Today’s food production chain has propelled cheap food to an undeserved, high position. Fast food, to name one example, has become the indispensable meal for the financially or time strained family. So much so that all other costs to the environment, personal health, and public purse have been conveniently put aside.

Still, low food production standards should carry genuine concern to the common consumer, especially since food production hazards can take so many forms. After all, accidents happen all the time, and while food walks the long road from the moment of conception through harvesting, transporting, processing, storing to the tip of your fork, it becomes the perfect victim to dangers lurking on the way.

While we take a look at the mind-dizzying networks of labor, trade, and regulation that ensure a constant flow of the food stream, it doesn’t hurt to pay attention to the hazards threatening the food production chain.

Food production hazard in the modern world

Chemical contamination

Industrial area in China

You wouldn’t want the word ‘chemical’ anywhere around your food, but unfortunately, it’s intertwined with the practices adopted by a shortsighted modern agriculture. Chemical hazards occur when food is directly afflicted or happens to be anywhere in the vicinity of toxic metals, agrochemicals, unapproved food additives, air, soil or water contamination or cross-contamination.

  1. Toxic metals – There’s a chance that the galvanized container you use to store your food or gardening tools also has a small deposit of zinc, which in its turn is possibly contaminated with cadmium. In particular, acidic foods such as orange juice, tomato sauce or pickles can corrode the coating and absorb the toxic substance. Zinc, in minor levels, will only prove a slight annoyance, but cadmium poisons the stomach.
  2. Pesticides – In order to swell crop yields and improve on quality, farmers make use of agrochemicals, such as insecticides, fungicides or herbicides. There are over 1,400 known pesticides, and older ones fall under constant reevaluation and elimination from the food market. Still, since not every country abides by the same legislation, imported foods might contain residues of illegal pesticides. One notorious case was a Brazilian brand of fungicide carbendazim orange juice imported on the US market.
  3. Manmade environmental contaminants are like plastic. Polychlorinated biphenyls (PCBs) or polycyclic aromatic hydrocarbons (PAHs) have been banned for a decade, but not only are they a bit of a mouthful for us, but for the environment as well. PAHs are the unfortunate result of industrial hazard accidents and usually, originate from oil spills. So next time you order squid, be sure the latest news in the Gulf of Mexico was not an oil accident.
  4. Additives – these, at least, are intentionally added, but have you ever heard the expression the road to hell is paved with good intentions? Additives are a chemical recipe used to keep the food fresh beyond its nature-given time on earth, in other words, to mask the spoilage or to enhance its flavors. Food adulteration falls in this category as well. Sometimes, an unapproved additive becomes an unlabeled ingredient in the mix, such as hazelnut oil introduced into virgin It’s always a good idea to read the label of the product you purchase, especially if you’re prone to allergic reactions. But what happens when the label runs short on the truth?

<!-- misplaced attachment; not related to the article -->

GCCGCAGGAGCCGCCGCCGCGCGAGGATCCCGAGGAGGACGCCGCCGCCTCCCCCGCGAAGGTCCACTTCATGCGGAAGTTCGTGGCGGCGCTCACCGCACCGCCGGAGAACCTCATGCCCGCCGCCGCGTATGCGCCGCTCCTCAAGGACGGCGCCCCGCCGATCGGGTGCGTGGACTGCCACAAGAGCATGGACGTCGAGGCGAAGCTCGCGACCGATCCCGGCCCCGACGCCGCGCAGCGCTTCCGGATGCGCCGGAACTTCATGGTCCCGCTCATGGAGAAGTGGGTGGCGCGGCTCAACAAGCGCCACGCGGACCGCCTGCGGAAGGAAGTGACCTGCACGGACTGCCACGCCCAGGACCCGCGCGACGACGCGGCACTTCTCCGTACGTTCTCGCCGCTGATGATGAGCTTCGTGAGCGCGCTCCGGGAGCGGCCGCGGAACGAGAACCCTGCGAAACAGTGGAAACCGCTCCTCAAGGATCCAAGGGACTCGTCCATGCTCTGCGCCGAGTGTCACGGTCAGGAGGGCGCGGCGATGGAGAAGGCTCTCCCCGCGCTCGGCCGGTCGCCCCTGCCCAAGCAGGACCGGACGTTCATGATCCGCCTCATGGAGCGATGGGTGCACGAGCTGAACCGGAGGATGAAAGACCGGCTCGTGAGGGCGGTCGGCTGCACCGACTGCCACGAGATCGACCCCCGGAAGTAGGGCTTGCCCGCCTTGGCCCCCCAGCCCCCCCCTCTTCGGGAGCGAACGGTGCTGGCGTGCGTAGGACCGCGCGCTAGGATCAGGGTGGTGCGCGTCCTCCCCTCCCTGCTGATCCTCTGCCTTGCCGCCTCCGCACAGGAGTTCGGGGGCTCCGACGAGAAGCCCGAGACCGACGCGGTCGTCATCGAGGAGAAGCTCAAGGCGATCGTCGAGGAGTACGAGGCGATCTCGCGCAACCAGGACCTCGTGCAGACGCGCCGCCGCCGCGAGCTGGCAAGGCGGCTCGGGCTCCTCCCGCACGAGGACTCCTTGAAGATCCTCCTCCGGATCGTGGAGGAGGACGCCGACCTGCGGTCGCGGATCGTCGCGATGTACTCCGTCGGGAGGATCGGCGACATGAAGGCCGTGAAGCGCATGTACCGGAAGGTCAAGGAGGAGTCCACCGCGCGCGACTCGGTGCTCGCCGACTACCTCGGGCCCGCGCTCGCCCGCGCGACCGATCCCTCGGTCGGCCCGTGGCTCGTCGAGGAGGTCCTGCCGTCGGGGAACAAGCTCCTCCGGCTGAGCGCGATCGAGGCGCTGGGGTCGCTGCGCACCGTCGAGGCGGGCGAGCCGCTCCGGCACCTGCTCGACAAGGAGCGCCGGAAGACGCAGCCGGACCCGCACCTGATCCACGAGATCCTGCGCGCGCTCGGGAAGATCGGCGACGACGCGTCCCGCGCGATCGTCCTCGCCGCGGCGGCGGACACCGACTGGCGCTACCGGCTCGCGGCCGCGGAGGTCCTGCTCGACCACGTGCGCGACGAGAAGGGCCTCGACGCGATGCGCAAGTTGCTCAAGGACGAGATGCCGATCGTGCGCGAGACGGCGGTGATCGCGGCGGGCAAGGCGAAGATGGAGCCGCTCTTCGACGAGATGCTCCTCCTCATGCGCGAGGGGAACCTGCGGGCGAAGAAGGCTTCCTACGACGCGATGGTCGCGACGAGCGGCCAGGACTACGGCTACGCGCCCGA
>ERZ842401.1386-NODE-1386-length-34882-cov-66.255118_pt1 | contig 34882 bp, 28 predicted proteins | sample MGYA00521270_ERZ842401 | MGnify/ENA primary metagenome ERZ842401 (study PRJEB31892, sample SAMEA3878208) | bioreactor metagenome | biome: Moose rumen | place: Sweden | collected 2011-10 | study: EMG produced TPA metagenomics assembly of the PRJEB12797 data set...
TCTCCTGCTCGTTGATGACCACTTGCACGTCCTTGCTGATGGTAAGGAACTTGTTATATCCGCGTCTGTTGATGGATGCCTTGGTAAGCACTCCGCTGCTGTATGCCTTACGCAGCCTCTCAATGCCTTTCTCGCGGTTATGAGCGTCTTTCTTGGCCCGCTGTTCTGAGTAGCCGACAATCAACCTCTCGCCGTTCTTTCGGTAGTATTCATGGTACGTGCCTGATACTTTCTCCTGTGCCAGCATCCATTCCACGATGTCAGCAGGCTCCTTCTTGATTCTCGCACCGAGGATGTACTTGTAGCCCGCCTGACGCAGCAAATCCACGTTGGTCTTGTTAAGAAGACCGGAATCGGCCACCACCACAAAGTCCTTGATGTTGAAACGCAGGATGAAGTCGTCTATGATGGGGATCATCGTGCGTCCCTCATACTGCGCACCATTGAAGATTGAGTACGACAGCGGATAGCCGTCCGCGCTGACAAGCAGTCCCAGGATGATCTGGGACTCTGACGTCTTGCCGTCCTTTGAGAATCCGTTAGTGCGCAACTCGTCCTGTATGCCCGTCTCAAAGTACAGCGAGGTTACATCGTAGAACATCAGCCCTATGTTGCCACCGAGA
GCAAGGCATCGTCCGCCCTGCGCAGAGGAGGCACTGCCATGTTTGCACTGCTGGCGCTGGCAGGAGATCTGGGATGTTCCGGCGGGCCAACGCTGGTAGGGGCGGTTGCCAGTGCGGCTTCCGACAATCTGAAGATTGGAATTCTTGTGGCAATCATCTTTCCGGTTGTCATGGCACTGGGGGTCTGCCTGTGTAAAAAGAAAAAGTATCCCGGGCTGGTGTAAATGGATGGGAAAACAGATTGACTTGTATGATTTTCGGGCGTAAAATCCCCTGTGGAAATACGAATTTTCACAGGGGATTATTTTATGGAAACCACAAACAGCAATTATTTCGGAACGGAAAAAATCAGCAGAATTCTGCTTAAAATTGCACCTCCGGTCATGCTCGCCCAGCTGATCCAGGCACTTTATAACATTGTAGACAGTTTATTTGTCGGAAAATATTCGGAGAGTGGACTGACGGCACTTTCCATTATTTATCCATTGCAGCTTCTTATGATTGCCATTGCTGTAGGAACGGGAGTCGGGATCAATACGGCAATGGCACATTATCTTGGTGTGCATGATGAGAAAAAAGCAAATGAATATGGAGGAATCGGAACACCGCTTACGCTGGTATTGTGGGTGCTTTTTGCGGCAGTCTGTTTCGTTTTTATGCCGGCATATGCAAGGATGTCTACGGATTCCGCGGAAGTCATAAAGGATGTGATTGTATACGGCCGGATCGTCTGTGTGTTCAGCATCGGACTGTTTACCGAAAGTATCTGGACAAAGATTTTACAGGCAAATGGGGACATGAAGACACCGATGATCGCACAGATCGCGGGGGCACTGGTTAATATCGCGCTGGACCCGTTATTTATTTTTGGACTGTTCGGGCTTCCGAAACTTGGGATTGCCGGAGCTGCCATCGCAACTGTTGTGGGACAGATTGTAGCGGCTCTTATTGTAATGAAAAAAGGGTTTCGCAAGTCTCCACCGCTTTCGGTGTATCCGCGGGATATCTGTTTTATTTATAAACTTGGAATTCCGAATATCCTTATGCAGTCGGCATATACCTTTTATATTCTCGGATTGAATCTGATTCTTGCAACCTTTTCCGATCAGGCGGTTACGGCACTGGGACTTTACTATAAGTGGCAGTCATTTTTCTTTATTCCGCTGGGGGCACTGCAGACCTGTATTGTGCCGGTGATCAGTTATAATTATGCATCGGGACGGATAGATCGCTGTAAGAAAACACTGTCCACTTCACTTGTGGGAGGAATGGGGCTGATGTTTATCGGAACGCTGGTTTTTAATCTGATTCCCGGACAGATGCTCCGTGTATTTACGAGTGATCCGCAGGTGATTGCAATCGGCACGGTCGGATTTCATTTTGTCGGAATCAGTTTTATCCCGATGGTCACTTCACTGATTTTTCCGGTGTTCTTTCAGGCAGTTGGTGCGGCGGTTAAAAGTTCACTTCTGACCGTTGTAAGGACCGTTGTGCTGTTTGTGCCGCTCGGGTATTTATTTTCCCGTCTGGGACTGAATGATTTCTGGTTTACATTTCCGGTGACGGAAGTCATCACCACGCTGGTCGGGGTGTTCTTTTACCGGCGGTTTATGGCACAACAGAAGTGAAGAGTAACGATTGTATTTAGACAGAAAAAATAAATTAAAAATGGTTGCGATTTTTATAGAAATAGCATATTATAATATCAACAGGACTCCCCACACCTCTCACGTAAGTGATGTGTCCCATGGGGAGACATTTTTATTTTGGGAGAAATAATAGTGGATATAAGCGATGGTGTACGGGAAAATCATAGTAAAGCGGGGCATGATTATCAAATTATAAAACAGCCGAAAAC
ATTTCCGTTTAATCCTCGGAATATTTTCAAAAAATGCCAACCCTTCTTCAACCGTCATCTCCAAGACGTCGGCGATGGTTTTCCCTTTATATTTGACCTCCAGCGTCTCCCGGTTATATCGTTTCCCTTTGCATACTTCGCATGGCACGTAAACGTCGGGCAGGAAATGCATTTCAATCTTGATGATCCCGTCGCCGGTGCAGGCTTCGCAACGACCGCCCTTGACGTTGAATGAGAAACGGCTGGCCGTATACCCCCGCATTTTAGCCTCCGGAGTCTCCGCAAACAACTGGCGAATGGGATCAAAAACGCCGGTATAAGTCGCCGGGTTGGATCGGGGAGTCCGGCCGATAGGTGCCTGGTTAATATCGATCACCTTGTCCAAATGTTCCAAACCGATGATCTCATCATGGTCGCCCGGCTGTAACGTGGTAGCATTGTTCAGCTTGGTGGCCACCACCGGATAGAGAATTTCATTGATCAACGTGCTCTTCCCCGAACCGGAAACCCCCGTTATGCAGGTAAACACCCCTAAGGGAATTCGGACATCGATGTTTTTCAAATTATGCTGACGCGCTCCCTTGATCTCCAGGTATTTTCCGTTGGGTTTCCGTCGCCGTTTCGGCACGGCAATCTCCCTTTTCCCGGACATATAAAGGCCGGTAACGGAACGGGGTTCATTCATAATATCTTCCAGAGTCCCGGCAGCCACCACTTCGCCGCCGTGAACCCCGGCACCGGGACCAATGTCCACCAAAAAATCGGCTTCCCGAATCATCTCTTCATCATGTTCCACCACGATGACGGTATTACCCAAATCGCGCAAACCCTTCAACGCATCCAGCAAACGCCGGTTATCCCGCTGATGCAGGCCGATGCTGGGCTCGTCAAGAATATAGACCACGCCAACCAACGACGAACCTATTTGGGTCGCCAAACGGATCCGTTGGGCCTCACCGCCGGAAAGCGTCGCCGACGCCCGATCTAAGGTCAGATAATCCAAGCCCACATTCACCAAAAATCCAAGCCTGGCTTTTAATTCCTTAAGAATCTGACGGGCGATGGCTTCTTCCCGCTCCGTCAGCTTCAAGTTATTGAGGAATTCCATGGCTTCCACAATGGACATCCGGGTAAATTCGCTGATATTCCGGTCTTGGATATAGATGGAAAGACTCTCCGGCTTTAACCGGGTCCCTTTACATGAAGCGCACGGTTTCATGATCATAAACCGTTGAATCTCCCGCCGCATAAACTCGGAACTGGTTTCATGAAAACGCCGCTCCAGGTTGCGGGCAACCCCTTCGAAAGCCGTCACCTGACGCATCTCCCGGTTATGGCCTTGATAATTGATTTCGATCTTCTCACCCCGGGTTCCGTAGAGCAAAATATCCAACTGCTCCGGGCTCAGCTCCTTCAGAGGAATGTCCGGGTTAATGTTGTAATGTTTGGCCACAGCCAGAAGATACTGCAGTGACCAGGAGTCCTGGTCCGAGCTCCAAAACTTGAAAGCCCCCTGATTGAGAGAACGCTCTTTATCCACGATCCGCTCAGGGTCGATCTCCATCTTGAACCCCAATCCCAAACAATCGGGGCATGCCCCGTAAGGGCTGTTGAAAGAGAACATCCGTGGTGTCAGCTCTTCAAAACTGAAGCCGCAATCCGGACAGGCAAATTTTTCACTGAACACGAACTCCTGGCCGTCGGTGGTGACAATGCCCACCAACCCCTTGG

Microbiological hazard

Chicken in a warehouse food production

One Founding Fathers quote goes like this:

‘In wine there is wisdom, in beer there is freedom, in water there is bacteria.’

I wonder if Benjamin Franklin knew a thing or two about microbiological cross-contamination.

Many microorganisms might be the necessary stuff of life, for example, the ones used to make fermented dairy or meat products, but pathogenic elements entering the food production chain via people, equipment or raw materials can cause disease, such as foodborne illness.

In the last fifty years, outbreaks of the disease linked to new antibiotic-resistant strains of bacteria like salmonella or campylobacter have occurred on a steady basis. In the USA, chicken that has managed to pass all food safety regulations tests and get the FDA approved stamp still can make people sick.

Unfortunately, there’s an enduring practice of routinely administering antibiotics to cattle not to treat disease, but as a short cut to speed growth and reinforce the animals against stressful and crude living conditions.

Physical intruders

Processed meat food production

Pathogens are not the only hazard to be prevented, reduced and ultimately eliminated from the ever growing chain of global food supply.

Of all other food production hazards, physical contamination best exemplifies the saying ‘Haste makes waste.’ You might be thinking now how it never happened to you. You had never found a strand of hair in your cheese or traces of nail polish in your canned beans.

Still, these kinds of hazards are routine occurrences of undercutting efforts to ramp up food production.

Equipment degrades over time, worn or chipped tools and containers shed metal fragments, and the food is contaminated as it moves through the plant and hurries towards the supermarket shelves.

Food grown in a lab Food Production

Conclusion

Until all connections between the methods of industrial food production, salmonella, mainstream obesity and the cultural decline of the family meal are severed, it doesn’t hurt to at least admit that our food production standards fall short of 21st Century modern world expectations.

Image sources:1, 2, 3, 4, 5